Jan 27- Do No Harm

Meditation: Chopra, Creating Abundance: Abundance & The Law of Karma
Length: 15 minutes
Where: Home Office/Guest Room, Los Angeles
How It Felt: Motivating

Day 10 Centering Thought: “Today I make great choices because they are made with full awareness.”

This meditation gave me a lot to think about. I actually feel like it ties together a lot of different threads from my life lately in a neat little package. Isn’t it great when something comes along and does that?

The discussion involved the “Law of Karma,” which is described here as the process of “conscious choice-making.”

From the meditation on the Chopra app:

“When you make any choice- any choice at all- you can ask yourself whether the choice you’re making will bring happiness, or more abundance, to you and everyone around you. After posing this question, place your attention in your heart, and the answer will become clear to you.”

I think this is a beautiful idea, and worth implementing. Deepak also discussed stewardship, in this sense meaning our responsibility to care for the things we invite into our lives, whether in the form of people, like our children, belongings, money, property, etc, and I took it to mean what we spend time on, as well. Doing things properly. Not cluttering up our lives and only giving a little attention where we should give more.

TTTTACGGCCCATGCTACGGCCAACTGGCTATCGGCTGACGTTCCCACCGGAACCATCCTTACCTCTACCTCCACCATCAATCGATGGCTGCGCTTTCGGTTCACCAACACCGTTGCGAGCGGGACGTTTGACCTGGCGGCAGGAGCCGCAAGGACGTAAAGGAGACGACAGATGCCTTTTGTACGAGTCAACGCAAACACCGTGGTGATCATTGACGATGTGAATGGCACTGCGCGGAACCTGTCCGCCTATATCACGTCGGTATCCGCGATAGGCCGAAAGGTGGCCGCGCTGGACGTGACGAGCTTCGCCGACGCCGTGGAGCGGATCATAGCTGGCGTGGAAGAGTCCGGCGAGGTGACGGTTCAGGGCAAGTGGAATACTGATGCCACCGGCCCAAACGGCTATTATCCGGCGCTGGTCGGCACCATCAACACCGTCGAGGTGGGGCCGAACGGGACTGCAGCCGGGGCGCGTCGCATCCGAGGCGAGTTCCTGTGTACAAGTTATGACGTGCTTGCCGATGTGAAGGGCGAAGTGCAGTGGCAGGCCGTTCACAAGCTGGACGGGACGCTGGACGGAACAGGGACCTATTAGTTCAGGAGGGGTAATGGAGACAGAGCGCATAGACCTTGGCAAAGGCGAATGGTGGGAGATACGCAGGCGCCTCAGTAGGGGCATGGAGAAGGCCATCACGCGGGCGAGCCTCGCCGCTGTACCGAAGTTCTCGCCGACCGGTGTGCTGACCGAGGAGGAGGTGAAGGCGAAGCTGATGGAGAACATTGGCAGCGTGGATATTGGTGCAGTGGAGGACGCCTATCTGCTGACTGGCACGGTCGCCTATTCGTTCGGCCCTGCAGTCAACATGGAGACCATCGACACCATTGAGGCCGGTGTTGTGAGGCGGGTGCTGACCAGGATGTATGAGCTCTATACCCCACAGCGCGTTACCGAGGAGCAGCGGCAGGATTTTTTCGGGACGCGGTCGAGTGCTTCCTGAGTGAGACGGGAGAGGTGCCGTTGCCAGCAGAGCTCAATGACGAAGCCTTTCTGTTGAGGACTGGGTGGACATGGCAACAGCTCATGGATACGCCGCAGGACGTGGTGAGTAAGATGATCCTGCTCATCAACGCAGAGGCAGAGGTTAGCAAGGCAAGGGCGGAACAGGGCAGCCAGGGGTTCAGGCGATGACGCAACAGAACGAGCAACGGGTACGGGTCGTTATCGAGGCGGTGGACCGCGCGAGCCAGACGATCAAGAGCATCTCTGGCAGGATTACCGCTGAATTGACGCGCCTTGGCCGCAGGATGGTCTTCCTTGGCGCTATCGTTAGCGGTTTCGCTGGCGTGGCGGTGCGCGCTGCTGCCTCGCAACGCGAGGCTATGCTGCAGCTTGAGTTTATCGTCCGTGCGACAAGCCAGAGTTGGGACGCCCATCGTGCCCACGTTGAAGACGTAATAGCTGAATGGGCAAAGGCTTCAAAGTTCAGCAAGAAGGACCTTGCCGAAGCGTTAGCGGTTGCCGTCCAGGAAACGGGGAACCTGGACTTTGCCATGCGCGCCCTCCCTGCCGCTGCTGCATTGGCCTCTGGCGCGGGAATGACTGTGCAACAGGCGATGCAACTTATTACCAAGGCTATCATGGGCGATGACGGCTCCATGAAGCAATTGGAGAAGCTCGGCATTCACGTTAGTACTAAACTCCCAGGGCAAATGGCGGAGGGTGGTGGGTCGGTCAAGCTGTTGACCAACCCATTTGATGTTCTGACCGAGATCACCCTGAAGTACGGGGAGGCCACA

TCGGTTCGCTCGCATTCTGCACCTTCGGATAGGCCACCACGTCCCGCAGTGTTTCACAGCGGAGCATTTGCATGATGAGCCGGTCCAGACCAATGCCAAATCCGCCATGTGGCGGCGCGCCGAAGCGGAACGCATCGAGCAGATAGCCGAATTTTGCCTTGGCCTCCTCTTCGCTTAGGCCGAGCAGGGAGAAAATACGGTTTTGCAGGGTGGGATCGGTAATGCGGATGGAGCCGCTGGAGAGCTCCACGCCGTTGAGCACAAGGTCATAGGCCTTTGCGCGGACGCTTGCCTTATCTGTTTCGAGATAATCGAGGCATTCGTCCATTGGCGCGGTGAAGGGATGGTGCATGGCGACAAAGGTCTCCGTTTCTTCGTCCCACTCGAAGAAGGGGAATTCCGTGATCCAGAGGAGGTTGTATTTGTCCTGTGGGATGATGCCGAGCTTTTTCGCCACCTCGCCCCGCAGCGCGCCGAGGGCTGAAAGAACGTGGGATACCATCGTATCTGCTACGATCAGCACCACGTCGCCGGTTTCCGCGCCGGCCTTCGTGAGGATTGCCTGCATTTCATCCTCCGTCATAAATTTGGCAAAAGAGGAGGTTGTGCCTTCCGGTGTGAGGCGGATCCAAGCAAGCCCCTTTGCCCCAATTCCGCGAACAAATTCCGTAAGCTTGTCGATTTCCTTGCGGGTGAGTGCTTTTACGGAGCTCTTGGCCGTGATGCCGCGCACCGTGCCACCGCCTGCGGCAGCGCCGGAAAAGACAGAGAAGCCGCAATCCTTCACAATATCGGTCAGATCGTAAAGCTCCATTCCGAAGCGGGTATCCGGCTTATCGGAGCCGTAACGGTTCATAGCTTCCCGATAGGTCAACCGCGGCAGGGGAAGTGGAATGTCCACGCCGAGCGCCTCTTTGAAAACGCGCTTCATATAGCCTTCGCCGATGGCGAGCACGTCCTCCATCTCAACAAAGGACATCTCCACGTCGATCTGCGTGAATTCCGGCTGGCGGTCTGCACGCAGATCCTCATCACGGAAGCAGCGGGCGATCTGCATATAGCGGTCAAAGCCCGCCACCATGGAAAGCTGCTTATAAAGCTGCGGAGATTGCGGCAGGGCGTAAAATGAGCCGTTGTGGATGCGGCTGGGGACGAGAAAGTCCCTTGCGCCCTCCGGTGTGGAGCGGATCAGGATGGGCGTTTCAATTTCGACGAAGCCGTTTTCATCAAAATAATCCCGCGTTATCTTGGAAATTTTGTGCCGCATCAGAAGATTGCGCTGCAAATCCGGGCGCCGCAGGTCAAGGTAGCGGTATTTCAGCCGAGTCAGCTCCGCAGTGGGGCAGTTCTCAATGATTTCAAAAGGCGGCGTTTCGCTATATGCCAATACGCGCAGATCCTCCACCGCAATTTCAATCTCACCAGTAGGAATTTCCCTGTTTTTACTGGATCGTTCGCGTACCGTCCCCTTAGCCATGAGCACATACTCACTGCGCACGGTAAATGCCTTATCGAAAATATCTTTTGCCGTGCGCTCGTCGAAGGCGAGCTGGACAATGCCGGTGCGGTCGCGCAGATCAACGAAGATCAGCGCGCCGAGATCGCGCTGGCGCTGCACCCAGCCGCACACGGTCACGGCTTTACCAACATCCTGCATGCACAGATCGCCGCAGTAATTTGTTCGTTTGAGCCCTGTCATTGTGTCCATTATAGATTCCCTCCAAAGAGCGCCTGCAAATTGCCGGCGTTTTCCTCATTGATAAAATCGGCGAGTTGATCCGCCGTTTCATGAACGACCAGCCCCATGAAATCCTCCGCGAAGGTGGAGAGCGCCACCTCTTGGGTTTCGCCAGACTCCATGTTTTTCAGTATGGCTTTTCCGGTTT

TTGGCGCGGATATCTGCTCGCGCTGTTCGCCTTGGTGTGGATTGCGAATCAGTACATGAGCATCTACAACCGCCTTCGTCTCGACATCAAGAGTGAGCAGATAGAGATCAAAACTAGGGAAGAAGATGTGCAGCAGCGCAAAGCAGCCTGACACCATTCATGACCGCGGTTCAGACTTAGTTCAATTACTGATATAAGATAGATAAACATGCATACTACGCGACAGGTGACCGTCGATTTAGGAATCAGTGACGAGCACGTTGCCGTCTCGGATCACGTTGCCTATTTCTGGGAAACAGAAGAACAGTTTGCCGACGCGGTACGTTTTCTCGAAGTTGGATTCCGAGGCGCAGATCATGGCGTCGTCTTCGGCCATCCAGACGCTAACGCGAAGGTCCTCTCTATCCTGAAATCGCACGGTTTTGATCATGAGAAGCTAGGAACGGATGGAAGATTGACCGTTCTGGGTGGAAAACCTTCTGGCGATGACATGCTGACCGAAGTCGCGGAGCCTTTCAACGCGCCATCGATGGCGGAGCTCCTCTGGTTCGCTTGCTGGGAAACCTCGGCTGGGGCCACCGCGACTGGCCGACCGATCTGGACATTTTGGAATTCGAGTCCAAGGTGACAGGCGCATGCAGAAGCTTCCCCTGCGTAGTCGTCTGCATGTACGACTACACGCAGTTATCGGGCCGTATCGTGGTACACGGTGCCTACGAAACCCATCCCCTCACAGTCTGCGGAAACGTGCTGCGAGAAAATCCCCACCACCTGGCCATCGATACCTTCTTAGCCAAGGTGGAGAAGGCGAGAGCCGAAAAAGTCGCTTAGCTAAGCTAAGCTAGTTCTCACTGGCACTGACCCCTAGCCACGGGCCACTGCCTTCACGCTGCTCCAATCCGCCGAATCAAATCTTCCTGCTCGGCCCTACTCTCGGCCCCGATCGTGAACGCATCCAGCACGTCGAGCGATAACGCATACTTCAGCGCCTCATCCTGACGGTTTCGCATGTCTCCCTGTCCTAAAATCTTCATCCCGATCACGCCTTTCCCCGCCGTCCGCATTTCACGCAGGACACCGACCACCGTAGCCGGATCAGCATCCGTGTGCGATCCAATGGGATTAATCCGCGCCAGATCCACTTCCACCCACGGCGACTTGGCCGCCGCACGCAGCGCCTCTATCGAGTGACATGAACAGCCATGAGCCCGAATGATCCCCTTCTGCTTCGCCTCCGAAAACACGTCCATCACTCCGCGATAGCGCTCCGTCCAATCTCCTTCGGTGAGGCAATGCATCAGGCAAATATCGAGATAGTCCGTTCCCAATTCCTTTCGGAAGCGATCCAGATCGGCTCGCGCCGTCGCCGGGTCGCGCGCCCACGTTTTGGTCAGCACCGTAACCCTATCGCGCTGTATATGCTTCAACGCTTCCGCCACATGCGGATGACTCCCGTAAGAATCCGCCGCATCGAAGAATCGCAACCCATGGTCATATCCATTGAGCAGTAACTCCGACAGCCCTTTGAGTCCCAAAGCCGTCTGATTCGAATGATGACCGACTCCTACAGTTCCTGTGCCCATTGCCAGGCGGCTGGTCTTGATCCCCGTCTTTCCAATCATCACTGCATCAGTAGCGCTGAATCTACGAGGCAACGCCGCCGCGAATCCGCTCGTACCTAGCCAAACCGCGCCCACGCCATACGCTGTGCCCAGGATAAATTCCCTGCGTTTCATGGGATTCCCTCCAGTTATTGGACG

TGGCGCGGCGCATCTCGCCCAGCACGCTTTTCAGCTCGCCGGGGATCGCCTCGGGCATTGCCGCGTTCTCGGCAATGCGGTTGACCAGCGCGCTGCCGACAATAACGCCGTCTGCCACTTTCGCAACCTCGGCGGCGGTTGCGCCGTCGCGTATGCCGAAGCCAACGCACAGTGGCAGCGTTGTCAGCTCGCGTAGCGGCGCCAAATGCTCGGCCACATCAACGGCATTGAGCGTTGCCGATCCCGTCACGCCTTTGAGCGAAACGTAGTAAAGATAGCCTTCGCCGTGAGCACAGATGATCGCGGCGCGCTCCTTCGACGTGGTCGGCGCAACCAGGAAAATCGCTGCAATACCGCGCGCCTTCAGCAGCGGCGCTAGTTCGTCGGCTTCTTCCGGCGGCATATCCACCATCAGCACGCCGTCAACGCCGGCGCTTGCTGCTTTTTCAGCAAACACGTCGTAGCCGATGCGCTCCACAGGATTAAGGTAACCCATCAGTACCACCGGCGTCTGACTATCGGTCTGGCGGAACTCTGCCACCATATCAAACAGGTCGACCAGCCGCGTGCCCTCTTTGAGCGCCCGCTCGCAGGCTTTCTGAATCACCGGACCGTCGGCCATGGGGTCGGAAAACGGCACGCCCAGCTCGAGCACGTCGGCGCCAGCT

I’ve been thinking about this idea of stewardship lately in two ways- time and things. I am trying to teach myself to find balance in my life. I tend to say yes to anything that excites me, even when I have already filled my schedule to the brim. I sometimes forget that the Law of Attraction is always working, and that if a lot of opportunities are pouring in, more are bound to come in right behind those! When it rains, it pours. I have never had a time in my life where I’ve started getting busy with work and creative endeavors and things just balanced themselves out. It’s up to me to be more choosy when I say yes, to slow down and really consider whether this is something to which I can give my full attention and do properly.

I’ve also been in the mood for organizing my space, as I often am at the beginning of a new year. I recently read a book by The Home Edit (if you don’t know them and love organized spaces, look up their Instagram or Netflix show immediately– you won’t be disappointed!) I’m a real organizing nerd- most of my drawers are divided neatly, my t-shirts are all file folded, and you should see what I can do with baskets, shelves, and a messy closet!- but I have to constantly stay inspired to keep purging. I think it has to do with growing up without money. It’s just a lot harder to let things go!

But this meditation series, watching The Secret the other night, and reading this book have all reminded me that this is a scarcity mindset and I can let it go. Space to breathe is important. Actually cherishing the items you love and caring for them properly is more important than saving things “just in case.” I want to be more mindful about everything that fills my life and make deliberate choices, whether that applies to which acting jobs I take, which sweaters I keep, or how I spend my money. I want to come from an abundance mindset, and stay intentional and generous.